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Big Ideas to Cut Through the Uncertainty of 2023

While the first half of this year carried over much of what we saw in 2021 - a jobseeker’s market, a boom in hiring and record rates of professionals switching jobs - the second half revealed the beginnings of a shift in the tides, with hiring slowing and employers opting for caution. Although the impact of a likely recession remains to be seen, we expect to see three trends in the year ahead:  

Big Idea 1: Power returns to employers as a recession becomes reality and hiring dips.

2022 was largely a jobseeker’s market. For most of the year, there was nearly one open job for every job seeker on Linkedin — which meant that professionals largely had the edge in commanding higher salaries, better titles and more flexibility. The job market was so good, in fact, that it led to an almost 10% increase in quick quitting - the rate at which professionals leave a role within the first year. As early as June, though, we began to see shifts in the labor market.  We saw early signs of rebalancing between labor supply and demand, and the pace of hiring declined across almost every region globally.  Across most U.S. industries, hiring declined 20.5% in November compared to November 2021. And while hiring has declined a notable amount, it’s important to note that it’s slowed from historic highs throughout 2021.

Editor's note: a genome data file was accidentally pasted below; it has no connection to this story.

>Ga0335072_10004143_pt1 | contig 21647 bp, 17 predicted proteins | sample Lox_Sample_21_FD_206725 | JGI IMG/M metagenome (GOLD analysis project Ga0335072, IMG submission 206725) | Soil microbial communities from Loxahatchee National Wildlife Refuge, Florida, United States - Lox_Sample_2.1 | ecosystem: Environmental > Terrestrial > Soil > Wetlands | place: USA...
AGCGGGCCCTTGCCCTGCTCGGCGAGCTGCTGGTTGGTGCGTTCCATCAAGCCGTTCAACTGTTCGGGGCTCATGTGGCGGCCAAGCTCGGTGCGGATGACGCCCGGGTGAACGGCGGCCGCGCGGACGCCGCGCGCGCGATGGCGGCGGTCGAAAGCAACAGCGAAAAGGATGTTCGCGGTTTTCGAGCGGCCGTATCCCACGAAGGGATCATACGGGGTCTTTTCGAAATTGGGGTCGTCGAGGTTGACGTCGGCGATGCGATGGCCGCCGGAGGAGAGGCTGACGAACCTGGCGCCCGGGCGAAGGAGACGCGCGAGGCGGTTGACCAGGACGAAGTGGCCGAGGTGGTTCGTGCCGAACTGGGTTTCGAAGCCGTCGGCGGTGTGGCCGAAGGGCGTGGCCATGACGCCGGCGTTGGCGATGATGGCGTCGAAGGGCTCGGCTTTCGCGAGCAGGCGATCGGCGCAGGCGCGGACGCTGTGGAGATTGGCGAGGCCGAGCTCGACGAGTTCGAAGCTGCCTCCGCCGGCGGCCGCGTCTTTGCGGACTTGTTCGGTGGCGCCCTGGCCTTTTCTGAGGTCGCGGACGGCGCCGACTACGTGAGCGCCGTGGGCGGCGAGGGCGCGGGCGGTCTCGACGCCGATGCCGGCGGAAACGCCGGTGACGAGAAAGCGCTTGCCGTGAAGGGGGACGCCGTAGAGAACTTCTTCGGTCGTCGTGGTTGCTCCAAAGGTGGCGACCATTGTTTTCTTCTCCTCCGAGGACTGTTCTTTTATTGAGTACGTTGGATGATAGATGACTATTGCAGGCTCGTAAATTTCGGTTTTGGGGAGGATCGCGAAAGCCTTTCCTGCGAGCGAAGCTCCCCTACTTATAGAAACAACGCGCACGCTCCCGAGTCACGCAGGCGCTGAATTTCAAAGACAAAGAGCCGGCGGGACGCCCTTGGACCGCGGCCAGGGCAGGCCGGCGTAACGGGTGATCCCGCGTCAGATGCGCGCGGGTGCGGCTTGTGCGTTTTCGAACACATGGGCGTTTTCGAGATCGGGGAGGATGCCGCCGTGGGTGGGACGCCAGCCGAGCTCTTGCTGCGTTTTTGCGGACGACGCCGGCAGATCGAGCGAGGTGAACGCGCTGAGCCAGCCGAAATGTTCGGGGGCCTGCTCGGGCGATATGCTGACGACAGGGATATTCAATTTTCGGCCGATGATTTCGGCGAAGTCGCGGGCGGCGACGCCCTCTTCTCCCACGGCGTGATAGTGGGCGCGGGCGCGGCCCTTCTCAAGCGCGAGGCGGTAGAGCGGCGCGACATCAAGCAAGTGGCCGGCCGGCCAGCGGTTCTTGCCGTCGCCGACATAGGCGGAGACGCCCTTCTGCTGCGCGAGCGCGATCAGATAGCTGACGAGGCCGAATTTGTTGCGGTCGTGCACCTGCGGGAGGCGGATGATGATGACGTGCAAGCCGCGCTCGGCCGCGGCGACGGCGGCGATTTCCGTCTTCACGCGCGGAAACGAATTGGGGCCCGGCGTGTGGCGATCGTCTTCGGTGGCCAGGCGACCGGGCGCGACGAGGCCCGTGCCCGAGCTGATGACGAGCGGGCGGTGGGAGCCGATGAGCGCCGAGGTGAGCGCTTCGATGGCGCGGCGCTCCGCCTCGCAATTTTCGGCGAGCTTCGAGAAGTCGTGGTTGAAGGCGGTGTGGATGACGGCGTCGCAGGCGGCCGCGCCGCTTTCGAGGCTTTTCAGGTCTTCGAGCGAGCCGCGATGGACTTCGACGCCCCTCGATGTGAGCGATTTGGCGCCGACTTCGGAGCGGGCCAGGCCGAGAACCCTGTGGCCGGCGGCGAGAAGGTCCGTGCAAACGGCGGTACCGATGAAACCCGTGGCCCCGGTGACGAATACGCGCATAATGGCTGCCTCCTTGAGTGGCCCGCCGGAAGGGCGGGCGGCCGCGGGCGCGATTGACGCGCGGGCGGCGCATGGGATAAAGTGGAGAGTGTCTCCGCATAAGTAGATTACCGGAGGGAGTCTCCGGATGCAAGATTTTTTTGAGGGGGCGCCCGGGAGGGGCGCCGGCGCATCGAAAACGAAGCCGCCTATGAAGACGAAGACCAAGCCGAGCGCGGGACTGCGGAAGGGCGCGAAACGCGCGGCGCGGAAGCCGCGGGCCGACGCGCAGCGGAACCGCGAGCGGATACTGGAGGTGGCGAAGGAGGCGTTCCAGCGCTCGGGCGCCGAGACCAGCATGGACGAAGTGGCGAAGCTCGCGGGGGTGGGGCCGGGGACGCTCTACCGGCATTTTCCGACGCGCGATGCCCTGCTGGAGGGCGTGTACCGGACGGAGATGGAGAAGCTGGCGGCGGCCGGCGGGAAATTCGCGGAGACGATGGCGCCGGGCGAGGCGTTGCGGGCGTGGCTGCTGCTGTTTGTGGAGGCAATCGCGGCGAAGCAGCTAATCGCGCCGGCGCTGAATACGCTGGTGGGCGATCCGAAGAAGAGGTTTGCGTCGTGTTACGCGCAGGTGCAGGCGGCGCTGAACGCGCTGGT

Going into 2023, amid ongoing economic uncertainty, we expect business leaders to be more judicious in managing their businesses, which will likely contribute to a continued deceleration in hiring and shift in the balance in power. An October survey commissioned by LinkedIn found that 29% of companies have slowed their hiring plans as a result of current economic uncertainty, and an additional 26% say they have paused or frozen hiring. Hiring declines will continue to be especially sharp in areas like real estate and tech, which saw significant booms during the pandemic and are now beginning to level out. 

While hiring slowdowns don’t automatically signal the onset of a recession, they could coincide with a meaningful rise in unemployment, which could lead to a mild recession in the first half of 2023. It’s worth noting that economic downturns are a normal part of the business cycle (in the U.S., they happen on average every 10 years and last about 9 months).  One bright light? We don’t expect this recession to be nearly as severe compared to what we saw in 2020 or 2009.